issue in 2003-04. He said the University believes it needs to continue
funding faculty merit increases, as well as to identify some way to financially
recognize staff employees, particularly lower-paid staff.
said systemwide faculty salaries are expected to lag UC’s comparison
institutions by approximately 9 percent next year, and that this continued
erosion of competitive faculty compensation is putting real pressure on
the University’s recruitment and retention efforts. He also noted
that faculty undergo extensive peer reviews every three years to determine
merit and promotion status, and that a serious inequity would occur for
the one-third of the faculty scheduled for review in a given year if faculty
merit increases were not paid in that year. On the staff side, Hershman
indicated that several employee groups also lag the market. He stated
that one way the University could help staff employees – especially
UC’s lower-paid employees – would be to again help defray
for employees a portion of the rising cost of health insurance. More information
about these issues will become available as the budget process progresses.
reassured the Board that University leaders will continue to emphasize
with legislators the critical importance of adequate state funding for
UC salaries in order to maintain institutional quality.
fees: At their May meeting, the UC Regents are expected to set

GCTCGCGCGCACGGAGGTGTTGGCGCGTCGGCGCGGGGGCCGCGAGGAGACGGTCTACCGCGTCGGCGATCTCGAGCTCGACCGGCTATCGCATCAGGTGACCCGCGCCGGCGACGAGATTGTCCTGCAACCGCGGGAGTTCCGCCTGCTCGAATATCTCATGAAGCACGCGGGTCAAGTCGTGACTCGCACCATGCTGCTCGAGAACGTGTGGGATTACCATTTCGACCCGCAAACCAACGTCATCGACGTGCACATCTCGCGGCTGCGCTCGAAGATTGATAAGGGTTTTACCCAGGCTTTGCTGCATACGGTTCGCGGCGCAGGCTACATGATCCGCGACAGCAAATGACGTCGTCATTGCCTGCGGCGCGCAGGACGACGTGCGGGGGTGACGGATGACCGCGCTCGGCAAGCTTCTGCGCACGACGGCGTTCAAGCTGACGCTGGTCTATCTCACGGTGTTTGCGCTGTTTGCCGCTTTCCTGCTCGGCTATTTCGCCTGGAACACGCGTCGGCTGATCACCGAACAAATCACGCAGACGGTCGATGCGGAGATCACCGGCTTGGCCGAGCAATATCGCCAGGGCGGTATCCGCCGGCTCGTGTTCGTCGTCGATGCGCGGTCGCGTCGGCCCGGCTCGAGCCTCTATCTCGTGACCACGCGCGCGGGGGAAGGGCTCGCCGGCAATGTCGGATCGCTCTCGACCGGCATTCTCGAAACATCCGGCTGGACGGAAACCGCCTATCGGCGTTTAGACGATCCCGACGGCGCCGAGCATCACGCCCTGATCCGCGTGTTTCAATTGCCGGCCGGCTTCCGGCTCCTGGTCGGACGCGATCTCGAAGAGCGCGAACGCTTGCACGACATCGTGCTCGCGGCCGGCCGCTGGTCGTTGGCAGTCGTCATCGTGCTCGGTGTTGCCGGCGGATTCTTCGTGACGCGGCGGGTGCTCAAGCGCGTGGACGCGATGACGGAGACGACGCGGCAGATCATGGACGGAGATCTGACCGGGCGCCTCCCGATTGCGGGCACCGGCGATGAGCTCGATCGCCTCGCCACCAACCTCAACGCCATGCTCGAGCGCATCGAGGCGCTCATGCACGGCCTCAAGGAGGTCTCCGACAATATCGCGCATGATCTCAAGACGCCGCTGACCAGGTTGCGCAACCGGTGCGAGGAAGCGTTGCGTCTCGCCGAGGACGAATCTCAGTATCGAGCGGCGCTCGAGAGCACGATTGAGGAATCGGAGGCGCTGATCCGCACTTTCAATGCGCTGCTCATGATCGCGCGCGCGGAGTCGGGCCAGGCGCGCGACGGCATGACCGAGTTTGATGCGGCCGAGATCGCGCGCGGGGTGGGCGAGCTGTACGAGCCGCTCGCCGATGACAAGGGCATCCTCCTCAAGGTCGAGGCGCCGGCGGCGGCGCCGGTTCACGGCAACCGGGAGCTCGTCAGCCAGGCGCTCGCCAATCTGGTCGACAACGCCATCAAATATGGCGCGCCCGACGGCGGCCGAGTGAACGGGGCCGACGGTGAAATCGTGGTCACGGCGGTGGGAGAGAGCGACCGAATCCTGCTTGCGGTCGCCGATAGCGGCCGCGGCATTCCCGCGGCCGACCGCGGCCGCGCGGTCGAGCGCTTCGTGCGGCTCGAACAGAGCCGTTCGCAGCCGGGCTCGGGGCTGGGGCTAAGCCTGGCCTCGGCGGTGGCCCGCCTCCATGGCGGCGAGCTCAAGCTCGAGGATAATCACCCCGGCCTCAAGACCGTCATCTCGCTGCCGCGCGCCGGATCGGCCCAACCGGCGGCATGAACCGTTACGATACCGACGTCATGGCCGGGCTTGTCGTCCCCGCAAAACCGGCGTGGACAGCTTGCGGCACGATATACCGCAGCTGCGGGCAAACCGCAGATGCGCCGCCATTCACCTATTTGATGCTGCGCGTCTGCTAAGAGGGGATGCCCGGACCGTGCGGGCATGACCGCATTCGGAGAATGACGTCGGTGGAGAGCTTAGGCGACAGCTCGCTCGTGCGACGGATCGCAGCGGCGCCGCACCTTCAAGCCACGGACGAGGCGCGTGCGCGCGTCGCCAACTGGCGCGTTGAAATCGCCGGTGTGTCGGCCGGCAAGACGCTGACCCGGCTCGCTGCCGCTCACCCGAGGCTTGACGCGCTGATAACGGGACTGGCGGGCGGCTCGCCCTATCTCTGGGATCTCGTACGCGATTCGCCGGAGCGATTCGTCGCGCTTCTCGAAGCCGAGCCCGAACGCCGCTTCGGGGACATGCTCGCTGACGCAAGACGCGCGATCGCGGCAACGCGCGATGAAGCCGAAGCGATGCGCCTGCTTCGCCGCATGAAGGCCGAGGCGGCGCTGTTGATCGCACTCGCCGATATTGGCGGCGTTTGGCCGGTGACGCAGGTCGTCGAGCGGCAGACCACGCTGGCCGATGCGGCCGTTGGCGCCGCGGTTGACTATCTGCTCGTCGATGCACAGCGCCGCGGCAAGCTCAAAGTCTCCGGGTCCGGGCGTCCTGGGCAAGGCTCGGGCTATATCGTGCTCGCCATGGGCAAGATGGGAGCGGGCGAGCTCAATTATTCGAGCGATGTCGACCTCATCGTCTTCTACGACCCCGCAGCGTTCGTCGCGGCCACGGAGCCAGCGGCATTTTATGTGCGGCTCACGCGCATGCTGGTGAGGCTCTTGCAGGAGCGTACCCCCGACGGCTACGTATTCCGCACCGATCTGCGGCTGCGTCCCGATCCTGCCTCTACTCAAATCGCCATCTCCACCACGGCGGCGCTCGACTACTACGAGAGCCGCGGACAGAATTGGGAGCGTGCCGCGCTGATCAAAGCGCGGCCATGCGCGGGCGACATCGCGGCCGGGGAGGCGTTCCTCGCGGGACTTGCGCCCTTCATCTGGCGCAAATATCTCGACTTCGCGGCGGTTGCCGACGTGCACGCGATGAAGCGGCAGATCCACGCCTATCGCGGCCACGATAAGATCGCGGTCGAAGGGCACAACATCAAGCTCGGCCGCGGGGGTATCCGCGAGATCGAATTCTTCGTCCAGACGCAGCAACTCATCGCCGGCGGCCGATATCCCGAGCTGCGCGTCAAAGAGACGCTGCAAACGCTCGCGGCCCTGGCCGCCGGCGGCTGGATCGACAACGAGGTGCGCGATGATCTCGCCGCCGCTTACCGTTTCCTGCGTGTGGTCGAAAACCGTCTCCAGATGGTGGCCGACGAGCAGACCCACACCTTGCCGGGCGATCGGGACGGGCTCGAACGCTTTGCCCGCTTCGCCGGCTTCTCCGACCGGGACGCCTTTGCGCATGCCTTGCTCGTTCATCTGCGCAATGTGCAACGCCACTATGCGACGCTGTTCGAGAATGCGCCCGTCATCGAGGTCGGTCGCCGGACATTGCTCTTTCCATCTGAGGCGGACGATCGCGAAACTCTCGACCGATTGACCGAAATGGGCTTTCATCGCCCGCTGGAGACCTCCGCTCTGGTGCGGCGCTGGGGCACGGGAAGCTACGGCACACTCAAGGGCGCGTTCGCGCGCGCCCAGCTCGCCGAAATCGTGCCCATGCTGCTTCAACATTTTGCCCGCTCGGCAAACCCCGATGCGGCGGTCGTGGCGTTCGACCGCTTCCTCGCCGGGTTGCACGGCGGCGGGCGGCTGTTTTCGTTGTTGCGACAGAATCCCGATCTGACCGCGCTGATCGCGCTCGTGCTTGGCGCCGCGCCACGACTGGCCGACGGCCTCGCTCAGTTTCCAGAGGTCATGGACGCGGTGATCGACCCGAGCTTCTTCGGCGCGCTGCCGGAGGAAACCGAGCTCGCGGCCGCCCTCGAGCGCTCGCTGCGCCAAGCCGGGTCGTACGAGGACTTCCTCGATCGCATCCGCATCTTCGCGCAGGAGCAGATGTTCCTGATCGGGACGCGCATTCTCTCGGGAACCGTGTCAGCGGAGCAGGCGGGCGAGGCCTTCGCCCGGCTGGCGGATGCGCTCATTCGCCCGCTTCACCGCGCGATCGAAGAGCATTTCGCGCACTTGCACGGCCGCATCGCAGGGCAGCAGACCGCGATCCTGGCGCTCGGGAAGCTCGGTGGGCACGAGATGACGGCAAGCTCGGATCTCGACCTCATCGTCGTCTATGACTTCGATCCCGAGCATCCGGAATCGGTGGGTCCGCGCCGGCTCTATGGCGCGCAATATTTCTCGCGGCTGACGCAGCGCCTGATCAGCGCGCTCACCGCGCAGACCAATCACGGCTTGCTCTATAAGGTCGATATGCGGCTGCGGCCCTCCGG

student fee levels for fall 2003. The Governor’s budget assumes
that mandatory systemwide fees will rise $795 per year for resident undergraduates,
in addition to the $405 annual increase taking effect in the spring 2003
term. There would be similar increases for graduate and professional students.
These increases would replace state funding being cut from the student
instructional program at UC. Financial aid would increase to protect low-income
students from the fee hike, and UC is looking at options for increasing
financial aid to some middle-income families, too. More information on
student fees is available here.
budget cuts: Meanwhile, most of the 2002-03 mid-year budget cuts
proposed by Gov. Davis for the UC system have been approved by the Legislature.
All $74 million in proposed cuts, described here,
were approved, with one exception: a $3.3 million proposed reduction to
reduction-in-time program proposed
In an effort
to relieve some of the financial pressure the current state budget deficit
is exerting on the University, UC is considering for implementation this
June a temporary, voluntary reduction-in-time program called the Staff
and Academic Reduction in Time (START) program.
campuses and departments are being impacted differently by the current
budget challenges, participation in START will be determined at the departmental
level according to budgetary and operational needs.
approval, the proposed program would allow employees the opportunity to
reduce the amount of time they work between 10 and 50 percent of their
full time.* Employees would be able to enroll in the program beginning
May 1, and actual time reductions could begin as early as June 1. At the
conclusion of any period of reduced time under START, participants will
return to the percentage of time they were working prior to the program.
Departmental participation may begin at any time after May 1, and the
program will continue through June 30, 2005.
for a voluntary reduction in time, program participants will:
on a month by month basis, vacation and sick leave credits at the rate